In the lexicon of great American coaches, names that come to the top are Vince Lombardi, Casey Stengel, John Wooden, Joe Torre, Phil Jackson and Scotty Bowman. One coach, whose name is often not mentioned but undoubtedly should be, is Herb Brooks.
Unlike Drew Forrester, Nestor Aparicio, Ed Frankovic or Keith Melchior, I am not big hockey fan. I am what they might call a casual fan of the frozen game. Love some of the traditions and rituals, but often too busy to pay attention. So you might think it odd that I chose Brooks as one of the coaches I most admire.
With the Stanley Cup playoffs in full gear, I could see no time better to write this blog.
For those who are too young to remember or are hockey challenged, Brooks coached the United States Olympic hockey team to a gold medal in the 1980 Olympics in Lake Placid. In what is simply referred to as the “Miracle on Ice,” Brooks took a team of college players, sprinkled with a couple of minor leaguers, and defeated the Soviet Union–the best team in the world–in the semi-finals before beating Finland in the Gold Medal game. Along the way, they tied Sweden, one of the favorites in the US’s bracket, and beat the pool favorite Czechoslovakia in the second game of the tournament. All this after a wonderful coaching career at the University of Minnesota which saw him lead the Gophers to three NCAA championships in the 1970s.
I was 12 years old when Brooks and the US shocked and amazed the world; I still regard this as the greatest moment in American team sports history. The Soviets had won four consecutive gold medals. They defeated NHL teams and won two out of three games against an NHL All-Star squad. They were seasoned, experienced, and skilled beyond description.
Brooks countered with a group of young players, many of who had just learned how to shave. Some, like Ken Morrow, Mark Johnson and Neal Broten, would go on to solid NHL careers, and for others, like team captain Mike Eruzione and goaltender Jim Craig, this would be their moment.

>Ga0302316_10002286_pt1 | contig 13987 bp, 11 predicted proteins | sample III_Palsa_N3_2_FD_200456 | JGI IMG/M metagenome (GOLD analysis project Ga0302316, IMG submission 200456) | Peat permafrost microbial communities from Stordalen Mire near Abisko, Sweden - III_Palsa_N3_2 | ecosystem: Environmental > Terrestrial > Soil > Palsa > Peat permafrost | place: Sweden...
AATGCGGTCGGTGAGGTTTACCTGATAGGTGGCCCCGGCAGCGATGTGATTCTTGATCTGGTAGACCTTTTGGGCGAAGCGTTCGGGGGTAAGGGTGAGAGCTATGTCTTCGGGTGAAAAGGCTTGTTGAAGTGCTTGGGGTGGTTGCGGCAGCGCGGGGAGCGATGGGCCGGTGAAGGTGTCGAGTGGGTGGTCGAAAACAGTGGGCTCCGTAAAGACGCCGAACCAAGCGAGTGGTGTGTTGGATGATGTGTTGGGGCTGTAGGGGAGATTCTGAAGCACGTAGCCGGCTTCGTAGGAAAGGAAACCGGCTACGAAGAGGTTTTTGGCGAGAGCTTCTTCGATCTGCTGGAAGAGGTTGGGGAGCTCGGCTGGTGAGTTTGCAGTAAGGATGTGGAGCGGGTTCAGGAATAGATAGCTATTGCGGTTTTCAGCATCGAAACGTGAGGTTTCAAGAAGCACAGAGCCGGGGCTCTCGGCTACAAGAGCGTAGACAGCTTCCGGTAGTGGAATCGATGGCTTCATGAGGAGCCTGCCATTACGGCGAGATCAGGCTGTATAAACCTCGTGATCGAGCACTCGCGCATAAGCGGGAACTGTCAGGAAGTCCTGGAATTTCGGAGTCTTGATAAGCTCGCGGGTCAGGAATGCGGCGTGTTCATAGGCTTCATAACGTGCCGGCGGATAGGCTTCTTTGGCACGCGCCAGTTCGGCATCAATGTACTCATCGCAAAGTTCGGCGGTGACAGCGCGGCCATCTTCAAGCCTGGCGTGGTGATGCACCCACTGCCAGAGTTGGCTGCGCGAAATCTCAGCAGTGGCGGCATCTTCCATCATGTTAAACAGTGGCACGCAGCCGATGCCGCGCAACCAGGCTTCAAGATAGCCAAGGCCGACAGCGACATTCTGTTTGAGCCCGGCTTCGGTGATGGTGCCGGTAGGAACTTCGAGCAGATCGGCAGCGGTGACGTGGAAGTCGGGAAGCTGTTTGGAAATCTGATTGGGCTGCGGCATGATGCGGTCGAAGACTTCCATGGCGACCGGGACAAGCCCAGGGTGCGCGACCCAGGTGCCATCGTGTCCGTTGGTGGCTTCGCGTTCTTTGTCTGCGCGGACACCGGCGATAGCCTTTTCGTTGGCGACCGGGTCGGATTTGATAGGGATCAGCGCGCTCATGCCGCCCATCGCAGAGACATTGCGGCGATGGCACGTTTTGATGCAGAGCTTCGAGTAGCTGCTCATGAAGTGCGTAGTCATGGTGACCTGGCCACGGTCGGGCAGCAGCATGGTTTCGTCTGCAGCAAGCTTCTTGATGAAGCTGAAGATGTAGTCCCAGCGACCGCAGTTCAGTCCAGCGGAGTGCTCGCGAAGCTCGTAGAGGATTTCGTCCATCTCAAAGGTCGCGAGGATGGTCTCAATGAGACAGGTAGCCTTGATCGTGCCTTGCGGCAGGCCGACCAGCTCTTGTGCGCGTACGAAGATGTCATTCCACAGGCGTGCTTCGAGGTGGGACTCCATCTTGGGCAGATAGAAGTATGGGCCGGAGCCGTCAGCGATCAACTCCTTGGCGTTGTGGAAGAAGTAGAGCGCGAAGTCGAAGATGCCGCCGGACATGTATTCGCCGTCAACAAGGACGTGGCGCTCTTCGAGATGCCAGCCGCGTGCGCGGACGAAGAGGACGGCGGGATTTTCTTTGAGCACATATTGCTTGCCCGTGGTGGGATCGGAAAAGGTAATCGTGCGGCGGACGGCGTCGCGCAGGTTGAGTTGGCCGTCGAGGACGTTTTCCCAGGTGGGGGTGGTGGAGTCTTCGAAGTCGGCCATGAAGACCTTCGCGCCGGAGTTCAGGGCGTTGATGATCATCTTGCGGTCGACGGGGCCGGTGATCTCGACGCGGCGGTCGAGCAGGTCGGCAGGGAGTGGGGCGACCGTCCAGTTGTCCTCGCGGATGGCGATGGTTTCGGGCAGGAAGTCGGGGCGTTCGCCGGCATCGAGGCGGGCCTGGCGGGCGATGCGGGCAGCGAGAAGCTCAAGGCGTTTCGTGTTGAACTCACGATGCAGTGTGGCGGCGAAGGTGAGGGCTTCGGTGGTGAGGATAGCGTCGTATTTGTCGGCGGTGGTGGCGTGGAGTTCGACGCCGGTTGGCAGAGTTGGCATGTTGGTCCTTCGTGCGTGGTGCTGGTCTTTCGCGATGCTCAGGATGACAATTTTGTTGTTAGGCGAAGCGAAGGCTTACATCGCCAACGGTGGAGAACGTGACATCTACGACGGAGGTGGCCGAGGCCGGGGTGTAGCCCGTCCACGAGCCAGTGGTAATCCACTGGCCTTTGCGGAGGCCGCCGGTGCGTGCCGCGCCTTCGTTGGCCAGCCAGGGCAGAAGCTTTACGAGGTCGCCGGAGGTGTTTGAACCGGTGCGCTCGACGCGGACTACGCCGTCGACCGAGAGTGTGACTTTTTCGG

Unlike his predecessors, he built a team full of good young skaters, and he taught them how to play the international game, not dump and chase which was the preeminent North American style at the time. His player choices rankled some at US Hockey, but Brooks knew to pull off this upset he would need a group that could function together as a team rather than a collection of individual talents. Once assembled, he drove and pushed them to develop as a team, often working them to the limit. If you saw the movie Miracle with Kurt Russell, you have seen the famous scene were Brooks makes them skate gassers until they drop following an uninspired tie vs. Norway. He knew anything other than perfection would not get it done against the Soviets. He challenged individual players, even questioning their toughness. Even I know one thing you rarely do is challenge a hockey player’s toughness. In this run, Brooks knew exactly how to push the right buttons, and most of all he knew the Russians were beatable, when no one else thought it could be done.
His inspirational speech prior to the game vs. the Soviets (now immortalized on YouTube) sends chills down your spine; how could the Russians have had a chance after that masterpiece?
What made this win standout even more was the geo-political situation of the late 1970s and early 80s. The economy was in tatters. Iran seized the US hostages in 1979. The Soviets invaded Afghanistan, and most of all, American hope and pride was at its lowest point in our nation’s history. Somehow, a college coach and bunch young college kids from Minnesota and Massachusetts restored it all in one magical 60 minute game that many Americans consider not to be ours.
What I really liked about Brooks is that after the US won both big games, he didn’t run to be with his team on the ice or to mug for the camera. He quietly left the bench and went back to the locker room. When asked why, he said, “It’s not my moment; it’s theirs.” Brooks understood what they had accomplished and how they responded to his challenge.
How refreshing is that in a world where many coaches seem to have written a book 15 seconds after the final whistle blows on a championship season? What a great lesson for coaches and managers. Humility is something that is too often missing in today’s sports. Actually it is something sorely lacking in business and in our nation today. Too many people worry about getting credit, even when they have not earned it.
Brooks died in a car accident in 2003, and his legend may have passed soon after 1980. A couple of stints in the NHL with the Rangers, Devils and Penguins plus a silver medal at the 2002 Olympic Games in Salt Lake with a team of NHL stars kept his name in the spotlight and him close the game he loved. Make no mistake about it: the 1980 Olympics were enough to ensure Herb Brooks’ legacy as one of the giants of American coaching. As the final credit in Miracle said in a dedication to Brooks, “He never saw it. He lived it.”